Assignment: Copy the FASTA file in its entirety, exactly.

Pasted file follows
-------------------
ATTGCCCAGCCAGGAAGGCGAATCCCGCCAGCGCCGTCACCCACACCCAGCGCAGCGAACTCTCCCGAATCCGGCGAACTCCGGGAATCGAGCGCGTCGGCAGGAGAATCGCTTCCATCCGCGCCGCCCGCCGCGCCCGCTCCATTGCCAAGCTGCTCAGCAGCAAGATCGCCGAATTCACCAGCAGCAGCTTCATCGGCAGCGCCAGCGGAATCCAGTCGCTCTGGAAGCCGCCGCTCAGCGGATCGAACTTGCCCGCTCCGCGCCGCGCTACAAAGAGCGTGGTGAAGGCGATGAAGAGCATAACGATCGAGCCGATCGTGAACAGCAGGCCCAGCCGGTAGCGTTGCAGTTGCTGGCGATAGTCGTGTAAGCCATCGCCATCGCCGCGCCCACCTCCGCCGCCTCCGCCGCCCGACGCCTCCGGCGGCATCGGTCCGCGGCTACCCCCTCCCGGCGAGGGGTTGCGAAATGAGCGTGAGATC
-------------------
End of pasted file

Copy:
ATTGCCCAGCCAGGAAGGCGAATCCCGCCAGCGCCGTCACCCACACCCAGCGCAGCGAACTCTCCCGAATCCGGCGAACTCCGGGAATCGAGCGCGTCGGCAGGAGAATCGCTTCCATCCGCGCCGCCCGCCGCGCCCGCTCCATTGCCAAGCTGCTCAGCAGCAAGATCGCCGAATTCACCAGCAGCAGCTTCATCGGCAGCGCCAGCGGAATCCAGTCGCTCTGGAAGCCGCCGCTCAGCGGATCGAACTTGCCCGCTCCGCGCCGCGCTACAAAGAGCGTGGTGAAGGCGATGAAGAGCATAACGATCGAGCCGATCGTGAACAGCAGGCCCAGCCGGTAGCGTTGCAGTTGCTGGCGATAGTCGTGTAAGCCATCGCCATCGCCGCGCCCACCTCCGCCGCCTCCGCCGCCCGACGCCTCCGGCGGCATCGGTCCGCGGCTACCCCCTCCCGGCGAGGGGTTGCGAAATGAGCGTGAGATC